Bailey v. Alpha Technologies Incorporated et al

Filing 60

ORDER granting in part and denying in part Defendants' 48 Motion for Summary Judgment. It is DENIED as to Plaintiff's wrongful termination claim and Defendants' motion to strike evidence. It is GRANTED as to Plaintiff's FLSA and MWA claims, willful withholding of wages claim, defamation claim and as to Defendant Borsari's breach of contract counterclaim. Signed by U.S. District Judge John C Coughenour.(TH)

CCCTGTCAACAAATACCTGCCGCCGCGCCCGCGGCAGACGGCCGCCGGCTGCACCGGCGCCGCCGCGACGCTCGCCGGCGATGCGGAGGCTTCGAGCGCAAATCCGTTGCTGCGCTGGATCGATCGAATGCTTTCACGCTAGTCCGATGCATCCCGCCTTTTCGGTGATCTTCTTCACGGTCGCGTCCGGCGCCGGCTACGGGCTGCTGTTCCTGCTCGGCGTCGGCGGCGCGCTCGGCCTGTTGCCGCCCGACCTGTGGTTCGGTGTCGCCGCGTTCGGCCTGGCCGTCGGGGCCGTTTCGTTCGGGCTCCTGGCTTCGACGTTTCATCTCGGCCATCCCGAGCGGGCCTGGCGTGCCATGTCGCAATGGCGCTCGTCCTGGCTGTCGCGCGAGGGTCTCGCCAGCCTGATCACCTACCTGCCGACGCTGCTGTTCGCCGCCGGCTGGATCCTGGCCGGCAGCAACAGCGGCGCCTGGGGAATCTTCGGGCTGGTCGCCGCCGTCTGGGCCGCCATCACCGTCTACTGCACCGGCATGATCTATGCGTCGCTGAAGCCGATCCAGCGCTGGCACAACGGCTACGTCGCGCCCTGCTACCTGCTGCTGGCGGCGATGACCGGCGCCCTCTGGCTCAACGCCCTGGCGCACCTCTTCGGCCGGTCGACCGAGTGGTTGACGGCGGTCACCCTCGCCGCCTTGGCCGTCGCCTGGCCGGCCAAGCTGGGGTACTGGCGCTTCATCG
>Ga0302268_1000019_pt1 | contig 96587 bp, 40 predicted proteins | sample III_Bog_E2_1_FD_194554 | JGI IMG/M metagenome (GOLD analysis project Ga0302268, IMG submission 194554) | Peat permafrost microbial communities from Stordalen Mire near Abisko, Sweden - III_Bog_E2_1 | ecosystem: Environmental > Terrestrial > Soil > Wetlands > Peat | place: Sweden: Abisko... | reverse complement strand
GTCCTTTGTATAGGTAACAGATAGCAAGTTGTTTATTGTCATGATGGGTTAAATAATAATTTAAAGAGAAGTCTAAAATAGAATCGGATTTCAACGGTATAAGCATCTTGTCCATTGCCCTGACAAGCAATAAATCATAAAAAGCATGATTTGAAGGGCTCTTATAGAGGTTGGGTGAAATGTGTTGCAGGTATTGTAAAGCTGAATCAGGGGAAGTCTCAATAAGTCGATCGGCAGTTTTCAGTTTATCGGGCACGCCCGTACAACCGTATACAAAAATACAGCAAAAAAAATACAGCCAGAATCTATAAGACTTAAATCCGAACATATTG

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Case 2:16-cv-00727-JCC Document 60 Filed 09/19/17 Page 1 of 15 THE HONORABLE JOHN C. COUGHENOUR 1 2 3 4 5 6 UNITED STATES DISTRICT COURT WESTERN DISTRICT OF WASHINGTON AT SEATTLE 7 8 9 YVETTE BAILEY, 10 Plaintiff, CASE NO. C16-0727-JCC ORDER v. 11 ALPHA TECHNOLOGIES INCORPORATED, et al., 12 13 Defendants. 14 15 This matter comes before the Court on Defendants’ motion for summary judgment (Dkt. 16 17 18 19 20 No. 48) and motion to strike evidence (Dkt. No. 57 at 12–13). Having thoroughly considered the parties’ briefing and the relevant record, the Court finds oral argument unnecessary, and, for the reasons explained herein, GRANTS in part and DENIES in part Defendants’ motion. I. Yvette Bailey (“Bailey”) filed this suit against Defendants, her former employers, 21 22 23 24 25 26 BACKGROUND 1 alleging wrongful discharge, failure to pay overtime wages as required by state and federal law, willful withholding of wages, defamation, and emotional distress claims. (Dkt. No. 1 at 10–12.) Upon Defendants’ prior motion, the Court dismissed Bailey’s emotional distress claims. (Dkt. No. 10; Dkt. No. 16 at 11–15.) Defendant Grace Borsari (“Borsari”) subsequently 1 This section presents the facts in the light most favorable to the non-moving party (Bailey). ORDER PAGE - 1 Case 2:16-cv-00727-JCC Document 60 Filed 09/19/17 Page 2 of 15 1 counterclaimed for breach of contract. (Dkt. No. 23.) Bailey has voluntarily dismissed her 2 defamation claim. (Dkt. No. 53 at 3.) Defendants now seek summary judgment on all remaining 3 claims. (Dkt. No. 48.) 4 Altair Advanced Industries, Inc. (“Altair”) and Alpha Technologies, Inc. (“Alpha”) are 5 privately held companies owned and headed by Borsari and Defendant Fredrick Kaiser 6 (“Kaiser”) respectively. (Dkt. No. 50 at 1–2.) Telecomponents & Supply, Ltd. (“TCS”) is a 7 purchasing agent for Altair, and is wholly owned by Kaiser. (Dkt. No. 50 at 1.) Bailey worked 8 for Defendants Altair and Alpha for more than 25 years before her employment was terminated 9 in August 2015. (Dkt. No. 54 at 2.) Bailey was a senior international buyer, whose duties 10 included “negotiating the purchase price of components, sub-assemblies, and finished products 11 with the contract manufacturers in Asia (mostly China).” (Id. at 3.) 12 Bailey’s primary responsibility as a purchaser was to negotiate the price of parts from 13 contract manufacturers. (Id. at 6.) She would then relay the negotiated price to TCS and TCS 14 would purchase the parts at that price. (Id. at 3.) The prices that TCS was willing to pay for 15 goods were set by TCS, and Bailey had no discretion or authority over what TCS was willing to 16 pay. (Id. at 4.) Once TCS purchased the parts, they were sold to Altair at a markup. (Id.) 17 Bailey was aware of the higher prices that Altair would pay for the same goods she had 18 negotiated to buy for less. (Id.) Kaiser told Bailey that the markup between the negotiated price 19 that TCS paid and the price Altair paid should not exceed 20–25% because there would be 20 adverse tax consequences that could get the company in trouble with the IRS. (Id. at 5.) As one 21 of the only people with access to both price lists, Bailey reviewed the lists to make sure the 22 markups did not exceed the designated percentages. (Id.) 23 In January 2015, Bailey discovered that some of the markups recorded on the TCS price 24 list were 50–60% higher than the price she had negotiated. (Id.) Bailey reported the discrepancy 25 to Borsari who in-turn notified Kaiser. (Id.) Borsari insisted Bailey delete any email 26 correspondence about the high markup and ensure other recipients did also. (Id.) In a later in- ORDER PAGE - 2 Case 2:16-cv-00727-JCC Document 60 Filed 09/19/17 Page 3 of 15 1 person meeting, Kaiser and Borsari reminded Bailey not to disclose the markup concerns, and 2 told Bailey that it was “unfortunate” she knew the information. (Id.) In that meeting, Kaiser and 3 Borsari told Bailey she would be transferred from Altair to Alpha. (Id. at 10.) She moved offices 4 and received a raise, but, her job duties did not change. (Id.) 5 Bailey did not understand the move because she had been doing the same work for Altair 6 for years, and found it odd she was moved immediately after reporting the high markups. (Id.) In 7 July 2015, TCS released a new price list which again showed markups of 50-60%. (Id.) Bailey 8 again reported the markups, but this time Kaiser insisted that Bailey travel with him to the 9 Bahamas to meet with Peter Turnquest, a TCS employee, to fix the price list. (Id.) Kaiser also 10 asked Bailey to bring her husband. (Id. at 12.) Bailey found both requests odd because she had 11 met Turnquest before and thought the issue could be sorted out over the phone. (Id. at 11–12.) 12 In the Bahamas, during a brief meeting, Kaiser instructed Bailey and Turnquest to review 13 the price list. (Dkt. No. 54 at 12.) Turnquest instead had an associate work with Bailey on the 14 price list. (Id.) This was the only meeting Bailey attended in the Bahamas, and she was otherwise 15 free to do what she pleased. (Id.) Days after returning, Kaiser received an email from Turnquest 16 alleging Bailey and her husband had solicited drugs at their hotel while making “outlandish” 17 claims about Turnquest and TCS. (Dkt. No. 50 at 16.) Days later, Kaiser fired Bailey. (Id.) 18 Bailey was not given an opportunity to explain herself. (Dt. No. 54 at 14.) Kaiser claims he 19 terminated Bailey’s employment because of the content of the email, and Turnquest’s insistence 20 that he no longer wanted to work with Bailey. (Dkt. No. 50 at 16.) Bailey denies Turnquest’s 21 allegations and believes they were fabricated to allow Kaiser to fire her. (Dkt. No. 54 at 14–15.) 22 Separate from Bailey’s termination, in 2013 and 2014, Borsari loaned Bailey $6,400 23 using several promissory notes. (Dkt. No. 52 at 223–226.) Each promissory note contained an 24 acceleration clause that allowed Borsari the option to collect the outstanding loan balance in full 25 if Bailey became delinquent. (Id. at 223–226.) When Bailey was unable to pay the loans when 26 they became due, Borsari told her to pay when she could. (Dkt. No. 54 at 17.) After Bailey filed ORDER PAGE - 3 Case 2:16-cv-00727-JCC Document 60 Filed 09/19/17 Page 4 of 15 1 this lawsuit, Borsari sent her a letter requesting payment in full. (Dkt. No 56-3 at 70.) Bailey has 2 still made no payments on any of the loans. (See Dkt. No. 54 at 17.) 3 II. DISCUSSION 4 A. Summary Judgment Standard 5 The Court shall grant summary judgment if the moving party shows that there is no 6 genuine dispute as to any material fact and that the moving party is entitled to judgment as a 7 matter of law. Fed. R. Civ. P. 56(a). In making such a determination, the Court must view the 8 facts and justifiable inferences to be drawn therefrom in the light most favorable to the 9 nonmoving party. Anderson v. Liberty Lobby, 477 U.S. 242, 255 (1986). Once a motion for 10 summary judgment is properly made and supported, the opposing party must present specific 11 facts showing that there is a genuine issue for trial. Fed. R. Civ. P. 56(e); Matsushita Elec. Indus. 12 Co. v. Zenith Radio Corp., 475 U.S. 574, 587 (1986). Material facts are those that may affect the 13 outcome of the case, and a dispute about a material fact is genuine if there is sufficient evidence 14 for a reasonable jury to return a verdict for the non-moving party. Anderson, 477 U.S. at 248-49. 15 Ultimately, summary judgment is appropriate against a party who “fails to make a showing 16 sufficient to establish the existence of an element essential to that party’s case, and on which that 17 party will bear the burden of proof at trial.” Celotex Corp. v. Catrett, 477 U.S. 317, 324 (1986). 18 B. 19 As an initial matter, the Court addresses Defendants’ motion to strike all evidence 20 mentioned in Plaintiff’s response brief regarding the Defendants’ 2004 criminal tax case. 2 (Dkt. 21 No. 57 at 12–13.) Defendants ask this Court to strike the evidence as irrelevant and improper 22 “other acts” evidence in violation of Federal Rules of Evidence 402 and 404(b), or in the 23 alternative, as unfairly prejudicial under Rule 403. (Id.) 24 Motion to Strike Evidence The Court has not considered that evidence in making its decision on Defendants’ 25 2 26 Defendants first raised this issue in the final section of their reply brief. (Dkt. No. 57 at 12–13.) The Court did not order, and the Plaintiff has not provided, a surreply to this issue. ORDER PAGE - 4 Case 2:16-cv-00727-JCC Document 60 Filed 09/19/17 Page 5 of 15 1 summary judgment motion. Even without considering that evidence, the Court finds that the 2 Plaintiff has presented evidence that creates a genuine dispute of material fact as it relates to her 3 wrongful termination claim. The Defendants’ motion to strike is therefore DENIED without 4 prejudice. Defendants can bring their motion again prior to trial. 5 C. Bailey’s Wrongful Termination Claim 6 “The tort for wrongful discharge in violation of public policy is a narrow exception to 7 the at-will doctrine.” Thompson v. St. Regis Paper Co., 685 P.2d 1081 (Wash. 1984). “To state a 8 cause of action, the plaintiff must plead and prove that his or her termination was motivated by 9 reasons that contravene an important mandate of public policy.” Id. In Washington, it is 10 11 12 13 generally accepted that wrongful discharge claims are limited to four public policy concerns: (1) where employees are fired for refusing to commit an illegal act; (2) where employees are fired for performing a public duty or obligation, such as serving jury duty; (3) where employees are fired for exercising a legal right or privilege, such as filing workers’ compensation claims; and (4) where employees are fired in retaliation for reporting employer misconduct, i.e., whistle blowing. 14 Becker v. Cmty. Health Sys., Inc., 359 P.3d 746, 749 (Wash. 2015). “Under each scenario, the 15 plaintiff is required to identify the recognized public policy and demonstrate that the employer 16 contravened that policy by terminating the employee.” Rose v. Anderson Hay & Grain Co., 358 17 P.3d 1139, 1142 (Wash. 2015). 18 For wrongful dismissal claims, Washington uses a burden-shifting framework. Id. “The 19 first step is for a plaintiff to make out a prima facie case for retaliatory discharge. To do so, a 20 plaintiff must show that protected activity was ‘a cause’ of his or her termination.” Rickman v. 21 Premera Blue Cross, 193 Wash. App. 1048, at *3 (2016). “Causation in a wrongful discharge 22 claim is not an all or nothing proposition. The employee need not attempt to prove the 23 employer's sole motivation was retaliation.” Rickman v. Premera Blue Cross, 358 P.3d 1153, 24 1160 (Wash. 2015). Indeed, an employee must only produce evidence, circumstantial or 25 otherwise, “that the actions in furtherance of public policy” were “a substantial factor motivating 26 the employer to discharge the employee.” Id. ORDER PAGE - 5 Case 2:16-cv-00727-JCC Document 60 Filed 09/19/17 Page 6 of 15 1 If the employee presents a prima facie case, the burden shifts to the employer to offer a 2 nonretaliatory reason for terminating the employee. Wilmot v. Kaiser Aluminum & Chem. Corp., 3 821 P.2d 18, 28 (Wash. 1991). If the employer provides a legitimate reason for termination, the 4 burden shifts back to the employee to offer evidence to show that the nonretaliatory reason was 5 pretextual. Rickman, 193 Wash. App. at *3. “For summary judgment purposes, this is a burden 6 of production, not persuasion, and the plaintiff need only offer sufficient evidence to create a 7 genuine issue of material fact.” McFarland v. BNSF Ry. Co., 2017 WL 2218332, at *3 (E.D. 8 Wash. Feb. 2, 2017) (citation omitted). An employee may show “that the [proffered] reason has 9 no basis in fact, it was not really a motivating factor for the decision,” or that retaliation was a 10 substantial motivating factor. Id. at 547. “The employee is not required to produce evidence 11 beyond that already offered to establish a prima facie case.” Scrivener v. Clark Coll., 309 P.3d 12 613, 617 (Wash. Ct. App. 2013) (rev’d on other grounds). 13 1. Bailey’s Prima Facie Case 14 Bailey alleges she was fired in retaliation for bringing to light conduct that could have 15 had negative tax consequences for Defendants. (Dkt. No. 20 at 2.) The parties agree that Bailey’s 16 claim falls within the recognized public policy category of whistleblowing. (Dkt. No. 48 at 14– 17 15, Dkt. No. 53 at 17.) It is generally accepted that activities in violation of a statute or law are in 18 contravention of public policy. See Dicomes v. State, 782 P.2d 1002, 1007 (Wash. 1989) 19 (holding that Washington courts “consider whether the employer’s conduct constituted either a 20 violation of the letter or policy of the law” when determining “whether a discharge contravenes 21 the public policy of protecting employees who report employer misconduct”). 22 To establish that her actions were in furtherance of a public policy concern, Bailey relies 23 on her belief that the markups she reported could have gotten the Defendants in trouble with the 24 IRS. (Dkt. No. 53 at 17–18.) She cites the federal tax code to support her argument that 25 compliance with tax laws is a public policy concern. (Id.) Bailey provided evidence that when 26 she first reported the excessive markups Kaiser told her there could be adverse tax implications ORDER PAGE - 6 Case 2:16-cv-00727-JCC Document 60 Filed 09/19/17 Page 7 of 15 1 and that the company could get in trouble with the IRS. (Dkt. No. 53 at 5–6.) After reporting, 2 Kaiser instructed Bailey to delete the email referencing the markups, to tell another employee to 3 delete the email and not to speak to anyone else about it. (Dkt. No. 54 at 9–10.) 4 When Bailey reported markups for a second time, she had already been warned by Kaiser 5 that markups might have negative tax implications. (Id. at 11.) Although Bailey never used the 6 terms “tax fraud” or “tax evasion” when she reported the discrepancy, she reported the markups 7 because she didn’t want Defendants to get in trouble with the IRS. (Id. at 15.) Viewing all facts 8 and justifiable inferences in the light most favorable to Bailey, the Court finds that she believed 9 she was reporting information that could have been a potential violation of federal tax law, which 10 11 would represent conduct in contravention to public policy. As to causation, Bailey provided circumstantial evidence to support her argument that 12 reporting the markups was a significant factor in her termination. (See Dkt. No. 54 at 9–14.) 13 Bailey’s argument relies on reasonable inferences that can be drawn when considering the series 14 of events that transpired once she reported the markups, the behavior of Borsari and Kaiser in 15 response to her reporting, and the explanations provided for such behavior. (Id.) When Bailey 16 first discovered excessive markups and reported them to Defendants, they told her to keep that 17 information to herself. (Id.) Kaiser instructed Bailey to delete any related emails and to make 18 sure anyone else she emailed about the discrepancy deleted the email as well. (Id.) Bailey was 19 told it was “unfortunate” she knew the information and that the markups could get the 20 Defendants in trouble with the IRS. (Id.) Bailey was one of two people, other than Kaiser, who 21 had access to the pricelist showing the markups. (Dkt. No. 53 at 21.) Defendants almost 22 immediately transferred Bailey to report directly to Kaiser. (Dkt. No. 54 at 14.) 23 When Bailey pointed out markups for a second time in July 2015, Kaiser initiated a series 24 of unusual events that quickly led to her termination. (Id. at 11–14.) After reporting the markups: 25 (1) Bailey and her husband were taken to the Bahamas by Kaiser; (2) Bailey was told the trip 26 was to conduct business with Turnquest that could be done over the phone; (3) She spent only a ORDER PAGE - 7 Case 2:16-cv-00727-JCC Document 60 Filed 09/19/17 Page 8 of 15 1 few minutes with Turnquest and spent minimal time on the purported issue for which the trip 2 was taken; (5) Bailey was fired days after returning based on an email Turnquest sent to Kaiser 3 alleging unspecific claims about Bailey, of which neither man had first-hand knowledge; and (6) 4 She was not given an opportunity to explain herself before being fired. (Id. at 11–14; Dkt. No. 52 5 at 183; Dkt. No. 52 at ) Bailey was terminated the month after reporting the excessive markups. 6 (Id.) This sequence of events allows for a reasonable inference that Bailey’s continued reporting 7 of the markups was a substantial factor in her firing. 8 2. Defendants’ Nonretaliatory Reason 9 It is undisputed that Defendants have offered a nonretaliatory reason for firing Bailey. 10 (Dkt. No. 48 at 16, Dkt. No. 53 at 21.) Defendants allege Bailey was fired because of the 11 “extremely damaging content of the email [from Turnquest], which reflected an irremediable 12 rupture in the relationship between Ms. Bailey and TCS’s then-Managing Director.” (Dkt. No 50 13 at 6.) However, Bailey argues the reason is entirely pretextual. (Dkt. No. 53 at 21.) 14 3. Bailey’s Argument for Pretext 15 In addition to the evidence presented for her prima facia case—all of which can be 16 considered for establishing pretext—Bailey disputes Defendants’ nonretaliatory reasons for 17 firing her. Bailey and her husband deny all of the statements made by Turnquest in his email to 18 Kaiser. (Dkt. No. 54 at 14–15, Dkt. No. 53 at 21.) After Bailey was told she was being 19 terminated, Kaiser refused to let her defend herself against any allegations and denied her the 20 opportunity to take a drug test, despite being accused of soliciting drugs. (Dkt. No. 54 at 14.) 21 Additionally, Kaiser informed Bailey that she could no longer perform her job functions 22 because no one at TCS was willing to work with her. (Id.) However, Bailey points out that 23 Kaiser owns TCS and is likely the one who dictates business relationships. (Dkt. No. 53 at 21.) 24 Also, Kaiser made no efforts to move Bailey to a different department which would prevent her 25 from interacting with TCS. (Id.) Bailey argues that there is an inference of pretext based on the 26 Defendants’ actions each time she reported an excessive markup and Defendants’ reliance on ORDER PAGE - 8 Case 2:16-cv-00727-JCC Document 60 Filed 09/19/17 Page 9 of 15 1 2 unsubstantiated information in deciding to fire her. (See Dkt. No. 53 at 21.) The Court again considers Bailey’s evidence of pretext against the Defendant’s basis for 3 terminating her employment. Kaiser’s primary basis for firing Bailey—an employee with 26 4 years of service with Altair and Alpha—was an email from Turnquest containing claims about 5 Bailey’s unprofessional behavior in the Bahamas—claims of which neither man had firsthand 6 knowledge. (Dkt. No 52. at 183, 192, 197.) Viewing these facts and all justifiable inferences in 7 the light most favorable to Bailey, the Court finds that there are genuine issues of material fact as 8 to whether or not Defendants’ nonretaliatory reason for terminating Bailey was pretextual. 9 Accordingly, Defendants’ motion for summary judgment on Bailey’s wrongful termination claim 10 is DENIED. 11 D. 12 Defendants contend they are entitled to judgment as a matter of law on Bailey’s overtime FLSA and MWA Claims 13 claims because Bailey was correctly classified as an exempt employee. (Dkt. No. 48 at 17.) 14 Bailey asserts that she was misclassified as administratively exempt and thus owed overtime 15 wages wrongfully withheld during her tenure working for Defendants. (Dkt. No. 53 at 22.) 16 Under the Federal Fair Labor Standards Act (“FLSA”) and the Washington Minimum 17 Wage Act (“MWA”) employers are required to pay overtime wages for “non-exempt” employees 18 who work in excess of 40 hours a week. 29 U.S.C. § 207, Wash. Rev. Code § 49.46.120. 19 However, both Acts exempt persons who are employed in a “bona fide executive, administrative, 20 or professional capacity.” 29 U.S.C. § 213(a)(1), Wash. Rev. Code § 49.46.130(1). Exemptions 21 under the FLSA and MWA are narrowly construed against the employer. Stahl v. Delicor of 22 Puget Sound, Inc., 64 P.3d 10, 12 (Wash. 2003); Bothell v. Phase Metrics, Inc., 299 F.3d 1120, 23 1125 (9th Cir. 2002). Thus, the employer bears the burden of showing that exemption applies. Id. 24 Whether an employee’s duties exclude her from the overtime benefits of the FLSA is a question 25 of law appropriate for determination on summary judgment. Bothell, 299 F.3d at 1124. 26 Under the FLSA and MWA, an employee is administratively exempt if, in addition to ORDER PAGE - 9 Case 2:16-cv-00727-JCC Document 60 Filed 09/19/17 Page 10 of 15 1 other factors 3, the employee’s “primary duty includes the exercise of discretion and independent 2 judgment with respect to matters of significance.” 29 C.F.R. § 541.200(a)(3); Wash. Admin. 3 Code § 296-128-520(4)(b). Because the MWA was modeled after the FLSA, and the exemption 4 “primary duty” tests are nearly identical, FLSA regulations are instructive when considering 5 MWA as well. Roe v. Debt Reduction Servs., Inc., 2007 WL 1266151, at *6 (E.D. Wash. Apr. 6 30, 2007). An employee exercises discretion and independent judgment when he or she makes a 7 decision after comparing and evaluating all potential courses of conduct. 29 C.F.R. § 541.202(a). 8 When determining whether an employee exercised “discretion and independent judgment” as to 9 “matters of significance” the court should consider the following factors: whether the employee carries out major assignments in conducting the operations of the business; whether the employee performs work that affects business operations to a substantial degree . . . whether the employee has authority to commit the employer in matters that have significant financial impact; whether the employee has authority to waive or deviate from established policies and procedures without prior approval; whether the employee has authority to negotiate and bind the company on significant matters 10 11 12 13 14 29 C.F.R. § 541.202(b). 15 16 17 18 19 Defendants argue that Bailey, as a senior international buyer, falls squarely into the category of an administratively exempt employee based on the applicable regulations. (Dkt. No. 48 at 21.) In response, Bailey argues that she possessed limited discretion because her work was largely guided by her supervisors. (Dkt. No. 53 at 8.) The Court believes that the undisputed facts establish that Bailey was properly classified as an administratively exempt employee. 20 21 22 23 24 There is no dispute about Bailey’s primary duties. As a senior international buyer, Bailey’s main role was to negotiate the prices of materials that Altair used to make its products. (Dkt. No. 54 at 3.) (“My primary role as the senior international buyer for Altair was to negotiate the purchase price of components. . .) Bailey coordinated with contract manufacturers and TCS to ensure cost effective procurement and delivery of products. (Id. at 3–4.) Nor is there a genuine 25 3 26 The parties are in agreement that Bailey’s work satisfied the first two requirements of the administrative exempt test for both the FLSA and MWA. (Dkt. No. 53 at 23, Dkt. No. 48 at 18.) ORDER PAGE - 10 Case 2:16-cv-00727-JCC Document 60 Filed 09/19/17 Page 11 of 15 1 dispute about whether Bailey’s duties dealt with matters of significance—as both parties 2 acknowledge, Bailey dealt with critical aspects of Defendants’ multinational businesses. (See 3 Dkt. No. 53 at 8.) (“Bailey’s work was important.”) (Dkt. No. 49 at 3.) (Bailey’s job dealt with 4 “multiple areas of significance to both of those companies.”) The only dispute, is whether Bailey 5 exercised discretion and independent judgment in her role as a senior international buyer. 6 Viewing the undisputed facts in light of the applicable regulations demonstrates that 7 Bailey was properly classified as administratively exempt. Bailey compared and evaluated 8 different courses of conduct by choosing the method of delivery for the products she negotiated 9 to buy. (Dkt. No 49 at 3.) She carried out major assignments in conducting the operations of the 10 business by negotiating directly with contract manufacturers to obtain the materials Altair needed 11 to build its products. (Dkt. No. 54 at 3.) Bailey had authority to commit the Defendants to 12 matters of significant financial impact based on her unfettered discretion to purchase up to 13 $10,000 of production inventory materials from outside manufacturers. (Dkt. No. 49 at 3.) She 14 would negotiate, agree to, and sign non-cancelable, non-returnable (“NCNR”) agreements that 15 would make Altair and Alpha obligated to contract manufacturers. (Dkt. No. 52 at 373.) 16 Indeed, Bailey’s job template is closely analogous to the description of a “purchasing 17 agent” as defined by the federal regulations. 29 C.F.R. § 541.203(f). In its administrative 18 exemptions examples section, the Department of Labor specifies that “[p]urchasing agents with 19 authority to bind the company on significant purchases generally meet the duties requirements 20 for the administrative exemption even if they must consult with top management officials when 21 making a purchase commitment for raw materials in excess of the contemplated plant needs.” 22 Id. 4 Courts are to give deference to the interpretation of FLSA regulations by the agency charged 23 with its administration. See Bratt v. Cnty. of Los Angeles, 912 F.2d 1066, 1070 (9th Cir.1990). 24 Bailey points out that in some aspects of her job she did not exercise discretion and 25 4 26 Defendant’s point to a similar Washington State regulation that includes “purchasing agents” and “buyers” as examples of administratively exempt employees. (Dkt. No. 48 at 19.) ORDER PAGE - 11 Case 2:16-cv-00727-JCC Document 60 Filed 09/19/17 Page 12 of 15 1 independent judgment. (See Dkt. No. 53 at 7–8.) Bailey did not choose which products to buy 2 and was limited to negotiate with only certain vendors. (Dkt. No. 54 at 6.) She had to seek a 3 supervisor’s approval to deviate from certain purchase prices. (Id. at 7.) Final purchase prices 4 were constrained by the TCS price list. (Id.) Bailey argues that she merely applied well- 5 established techniques and procedures dictated to her by company policy. (Id. at 24.) 6 Just because Bailey’s discretion was limited by policy and supervisors in some areas of 7 her job does not mean she did not exercise discretion and independent judgment in other aspects 8 of her work. Bailey has not rebutted the fact that in the areas of negotiation, procurement, and 9 delivery of products discussed supra, she was not constrained by her supervisors. (Dkt. No. 49 at 10 3.) Even if she was required to seek management’s approval in some aspects of her work, she 11 still possessed autonomy to make decisions within her sphere of authority. (Id. at 3–5.) 12 Moreover, Bailey misstates the applicable standard when she frames the issues as “whether [she] 13 exercised sufficient independent judgement and discretion to qualify for the administrative 14 exemption.” (Dkt. No. 53 at 23) (emphasis added). The relevant question is whether Bailey’s 15 primary duties included the exercise of discretion and independent judgment, not the degree to 16 which she exercised discretion or independent judgment. 29 C.F.R. § 541.200(a)(3). 17 When viewing the facts in the light most favorable to Bailey, there is no genuine dispute 18 of material fact as to whether her primary duties involved the exercise of discretion and 19 independent judgment as to matters of significance—they did. Therefore, the Defendants have 20 met their burden of establishing that Bailey was administratively exempt, as a matter of law, and 21 the Court GRANTS Defendants’ motion as to the FLSA and MWA claims. 22 E. Wrongful Withholding of Wages 23 Defendants contend they are entitled to judgment as a matter of law on the willful 24 withholding of wages claim because Bailey was an administratively exempt employee under 25 FLSA and MWA and, as such, there were no overtime wages that could have been wrongfully 26 withheld. (Dkt. No. 48 at 17.) The claim is effectively derivative of the wage claims. (Id. at 23.) ORDER PAGE - 12 Case 2:16-cv-00727-JCC Document 60 Filed 09/19/17 Page 13 of 15 1 Given that the Court has ruled for Defendants on the wage claims, the Court GRANTS 2 Defendants’ motion on the willful withholding claim. 3 F. Breach of Contract Counterclaim 4 Defendant Borsari moves for summary judgment on her breach of contract counterclaim. 5 (Dkt. No. 48 at 26.) Bailey borrowed a total of $6400 from Borsari via four signed promissory 6 notes, entered from October 2013 to June 2014. (Dkt. Nos. 54 at 17, 56-3 at 55–70.) Bailey has 7 not repaid any of the money. (Dkt. No. 56-3 at 55–70.) The parties now disagree whether Borsari 8 waived her rights under the promissory notes and is in breach of her obligations under the notes. 9 “Waiver is an intentional and voluntary relinquishment of a known right.” Panorama 10 Residential Protective Ass’n v. Panorama Corp. of Washington, 640 P.2d 1057, 1060 (Wash. 11 1982). “Waiver can be unilateral and without consideration.” (Id.) However, “to constitute a 12 waiver, other than by express agreement, there must be unequivocal acts or conduct evincing an 13 intent to waive. Intent cannot be inferred from doubtful or ambiguous factors.” Wagner v. 14 Wagner, 621 P.2d 1279, 1284 (Wash. 1980). “The mere withholding of the enforcement of a 15 right to payment is not a waiver.” White Pass Co. v. St. John, 427 P.2d 398, 402 (Wash. 1967). 16 Bailey argues that Borsari waived her rights under the promissory notes by not requiring 17 her to make payments when they came due. (Dkt. No. 53 at 25.) In her sworn declaration, Bailey 18 stated that Borsari told her to pay when she could and never attempted to enforce the terms of the 19 promissory notes. (Dkt. No. 54 at 17.) Borsari has not provided any evidence that she asked 20 Bailey to make payments when they came due. (See Dkt. No. 56-3 at 63.) 21 Nevertheless, Borsari’s inaction in seeking payment from Bailey was not a waiver based 22 on the plain terms of the acceleration clause in each promissory note. Each note was a single 23 page document signed by Bailey and Borsari containing the following acceleration clause: 24 5. Acceleration. In the event any payments required by this Note are not paid when due, and such default remains uncured after a date specified by a notice to the Maker, then the whole sum of both principal and interest shall become due and payable at once without further notice, at the option of the Holder. The date specified shall not be less than thirty (30) days from the date the notice is given to 25 26 ORDER PAGE - 13 Case 2:16-cv-00727-JCC Document 60 Filed 09/19/17 Page 14 of 15 Maker. 1 (Id.) (emphasis added). As the holder of the notes, Borsari had the option to require 2 3 4 5 6 7 8 9 10 11 Bailey to make timely payments or, if Bailey became delinquent, to force her to pay the balance of the notes within 30 days after providing notice. (Id.) By its very terms, Borsari could choose to trigger the acceleration clause without waiving her right to seek payment from Bailey. See e.g., Meyers Way Dev. Ltd. P'ship v. Univ. Sav. Bank, 80 Wash. App. 655, 671 (1996) (“The Bank did not waive its known right. It asserted it, by electing to accelerate the note in accord with the terms of the contract. Summary judgment on this issue was proper.”); Seattle-First Nat. Bank v. Westwood Lumber, Inc., 65 Wash. App. 811, 826 (1992) (“The note's terms clearly contemplated that, on default, the holder could either forgo collection or demand immediate payment. We do not view the holder's choice of one option as a waiver of the other.”) Therefore, when Borsari sent Bailey the demand letter requiring full payment under the 12 13 14 15 16 17 terms of the contract, she wasn’t reinstating an obligation she had waived, she was simply exercising her rights under the acceleration clause. Bailey cites to caselaw that deals with contract waiver outside the context of a party enforcing the agreed upon terms of an optional acceleration contract. (Dkt. No. 53 at 25–26.) As that precedent is inapplicable to this case, there is no genuine dispute of material fact about whether Borsari waived her rights under the contract. Bailey has not created a genuine issue of material fact as to whether she was in breach of 18 19 20 21 22 23 24 25 26 contract. (See id.) Bailey does not dispute that she signed every promissory note, that she never paid anything toward the principle, or that the terms of the notes were invalid. (Dkt. No. 54 at 17; 52 at 223–226.) Based on Borsari’s demand letter of April 2017, the Court finds that Bailey is in breach, and owes to Borsari the whole sum of principal and interest outstanding. The Court GRANTS Defendants motion for summary judgment on the breach of contract counterclaim. III. CONCLUSION For the foregoing reasons, Defendants’ motion for summary judgment (Dkt. No. 48) is DENIED in part and GRANTED in part. It is DENIED as to Plaintiff’s wrongful termination ORDER PAGE - 14 Case 2:16-cv-00727-JCC Document 60 Filed 09/19/17 Page 15 of 15 1 claim and Defendants’ motion to strike evidence. It is GRANTED as to Plaintiff’s FLSA and 2 MWA claims, willful withholding of wages claim, defamation claim and as to Defendant 3 Borsari’s breach of contract counterclaim. 4 5 DATED this 19th day of September 2017. 6 A 7 8 9 John C. Coughenour UNITED STATES DISTRICT JUDGE 10 11 12 13 14 15 16 17 18 19 20 21 22 23 24 25 26 ORDER PAGE - 15